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LONDON, United Kingdom – A US strike on Syria that targeted British militant "Jihadi John" was "an act of self defence," Britain's Prime Minister David Cameron said Friday, November 13, while acknowledging his death was "not yet certain."
Cameron said the operation against Mohammed Emwazi, who appears in a string of graphic videos showing the execution of Western hostages, was a combined British-US effort.
"We cannot yet be certain if the strike was successful," Cameron said in a statement delivered outside his Downing Street office.
If it was confirmed, it would be "a strike at the heart of ISIL," he said, using an alternative term for the Islamic State militant (IS) group.
But analysts said the impact of his death would likely be symbolic rather than tactical for the jihadist group which controls swathes of Iraq and Syria and is known for perpetrating widespread atrocities.
The Pentagon said Thursday's air strike hit Raqa, the group's de facto capital in war-torn Syria.
"Emwazi, a British citizen, participated in the videos showing the murders of US journalists Steven Sotloff and James Foley, US aid worker Abdul-Rahman Kassig, British aid workers David Haines and Alan Henning, Japanese journalist Kenji Goto, and a number of other hostages," the Pentagon said.
CNN and the Washington Post, citing officials, said Emwazi was targeted by a drone. He was last seen in the video showing Goto's execution in January.
The Syrian Observatory for Human Rights, a Britain-based monitoring group, said four people were killed in a strike in Raqa late on Thursday.
"The car was hit in the centre of town, near the municipality building," Observatory chief Rami Abdel Rahman said, quoting sources who said one of the victims was a "senior British member of the group".
Executioner with an accent
Emwazi, a London computer programmer, was born in Kuwait to a stateless family of Iraqi origin. His parents moved to Britain in 1993 after their hopes of obtaining Kuwaiti citizenship were quashed.
Dubbed "Jihadi John" by British and US media, he first appeared in a video in August 2014 showing the beheading of Foley, a 40-year-old American freelance journalist who was captured in Syria in November 2012.
Foley is seen kneeling on the ground, dressed in an orange outfit resembling those worn by prisoners held at the US naval base at Guantanamo Bay.
Emwazi is dressed entirely in black and wears a mask.
Foley's mother Diane told ABC News that if Emwazi's death were confirmed, it would be "small solace" to his family.
"This huge effort to go after this deranged man filled with hate when they can't make half that effort to save the hostages while these young Americans were still alive," Diane Foley told ABC.
Two weeks later, Foley's fellow US hostage Steven Sotloff was killed in the same manner, again on camera and by the same executioner with a British accent.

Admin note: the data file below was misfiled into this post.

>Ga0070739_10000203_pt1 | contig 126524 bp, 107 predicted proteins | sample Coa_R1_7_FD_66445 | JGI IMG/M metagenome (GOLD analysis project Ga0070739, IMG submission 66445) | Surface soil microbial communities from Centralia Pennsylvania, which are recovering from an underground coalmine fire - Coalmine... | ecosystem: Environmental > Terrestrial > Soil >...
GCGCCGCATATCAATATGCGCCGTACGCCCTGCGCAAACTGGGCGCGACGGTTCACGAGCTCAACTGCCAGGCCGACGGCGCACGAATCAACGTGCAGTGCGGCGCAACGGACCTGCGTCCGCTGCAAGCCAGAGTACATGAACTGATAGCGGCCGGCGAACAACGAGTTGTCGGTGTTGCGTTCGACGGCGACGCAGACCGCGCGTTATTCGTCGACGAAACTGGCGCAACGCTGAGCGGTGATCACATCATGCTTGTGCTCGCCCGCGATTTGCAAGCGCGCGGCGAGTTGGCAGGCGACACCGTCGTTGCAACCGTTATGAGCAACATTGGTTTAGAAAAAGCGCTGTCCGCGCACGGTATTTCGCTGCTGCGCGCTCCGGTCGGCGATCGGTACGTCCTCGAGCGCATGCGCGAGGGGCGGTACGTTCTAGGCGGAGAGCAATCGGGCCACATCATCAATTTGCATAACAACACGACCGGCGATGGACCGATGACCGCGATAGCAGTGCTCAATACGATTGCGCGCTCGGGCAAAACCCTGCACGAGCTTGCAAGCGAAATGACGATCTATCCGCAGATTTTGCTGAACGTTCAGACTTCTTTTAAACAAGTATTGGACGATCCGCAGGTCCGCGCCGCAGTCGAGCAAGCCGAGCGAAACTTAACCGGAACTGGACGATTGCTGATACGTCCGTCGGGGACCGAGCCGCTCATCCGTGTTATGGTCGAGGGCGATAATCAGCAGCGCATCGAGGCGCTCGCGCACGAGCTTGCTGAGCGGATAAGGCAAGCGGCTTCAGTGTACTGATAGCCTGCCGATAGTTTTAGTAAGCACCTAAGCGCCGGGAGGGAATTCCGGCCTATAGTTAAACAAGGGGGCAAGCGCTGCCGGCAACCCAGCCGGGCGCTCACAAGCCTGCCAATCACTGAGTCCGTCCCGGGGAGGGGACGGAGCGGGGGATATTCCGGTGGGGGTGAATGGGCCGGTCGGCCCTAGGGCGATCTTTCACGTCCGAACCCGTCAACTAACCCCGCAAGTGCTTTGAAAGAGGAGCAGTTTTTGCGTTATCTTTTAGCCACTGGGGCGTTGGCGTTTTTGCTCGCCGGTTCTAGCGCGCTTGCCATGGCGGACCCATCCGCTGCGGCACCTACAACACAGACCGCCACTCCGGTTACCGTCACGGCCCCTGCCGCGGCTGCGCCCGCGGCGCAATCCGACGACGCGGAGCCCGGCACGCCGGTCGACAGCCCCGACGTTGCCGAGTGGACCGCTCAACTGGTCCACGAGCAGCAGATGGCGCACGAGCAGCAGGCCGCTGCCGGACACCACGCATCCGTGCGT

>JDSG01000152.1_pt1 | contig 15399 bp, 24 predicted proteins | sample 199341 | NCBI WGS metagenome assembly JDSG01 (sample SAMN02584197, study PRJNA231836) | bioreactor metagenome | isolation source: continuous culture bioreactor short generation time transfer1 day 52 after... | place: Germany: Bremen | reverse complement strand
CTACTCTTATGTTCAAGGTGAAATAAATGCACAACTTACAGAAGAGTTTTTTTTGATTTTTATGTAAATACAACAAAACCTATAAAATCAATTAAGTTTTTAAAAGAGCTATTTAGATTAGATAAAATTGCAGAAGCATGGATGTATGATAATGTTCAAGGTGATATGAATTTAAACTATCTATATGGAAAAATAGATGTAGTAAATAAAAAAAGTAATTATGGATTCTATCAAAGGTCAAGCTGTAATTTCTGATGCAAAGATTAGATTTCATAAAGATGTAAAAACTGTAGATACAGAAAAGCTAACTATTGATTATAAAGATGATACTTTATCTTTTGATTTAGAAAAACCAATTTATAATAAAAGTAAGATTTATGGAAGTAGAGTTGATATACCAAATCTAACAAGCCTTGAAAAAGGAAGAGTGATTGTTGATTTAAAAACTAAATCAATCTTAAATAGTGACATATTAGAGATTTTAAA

Sotloff's mother, Shirley, told NBC News that she had not been informed about Thursday's strike and even if it were confirmed, "it doesn't bring my son back".
"I don't think there will ever be closure," she added.
Bethany Haines, whose father was killed, told ITV News: "After seeing the news that 'Jihadi John' was killed I felt an instant sense of relief".
But she added: "As much as I wanted him dead, I also wanted answers as to why he did it, why my dad, how did it make a difference."
Writing on Twitter, Alan Henning's nephew, Stuart, said: "Mixed feelings today wanted the coward behind the mask to suffer the way Alan and his friends did but also glad it's been destroyed."
'A symbolic strike'
Raffaello Pantucci, director of international security studies at the Royal United Services Institute, said if confirmed, Emwazi's death would make little strategic difference and could create a "martyr culture" around him.
"It's more a symbolic strike. Tactically it's not really going to change anything for the group," he told AFP.
But Charlie Winter, an academic who focuses on IS activities, said it could be a "big blow".
"Symbolically it's really important. Jihadi John... was someone who was a source of hubris, a sort of an aspirational figure for fighters in Islamic State," he said.
"He was a key figure of defiance in the face of the international coalition, so if in fact he has been killed, this is going to be a big blow."
"Jihadi John" was six years old when his family moved to London. He grew up in North Kensington, a leafy middle-class area where a network of Islamist extremists was uncovered in recent years.
As a child he reportedly was a fan of Manchester United football club and the band S Club 7 who went on to study information technology at the University of Westminster.
Court papers published by British media connected Emwazi to a network of extremists known as "The London Boys" that were originally trained by the Shebab, Al-Qaeda's East Africa affiliate. – Rappler.com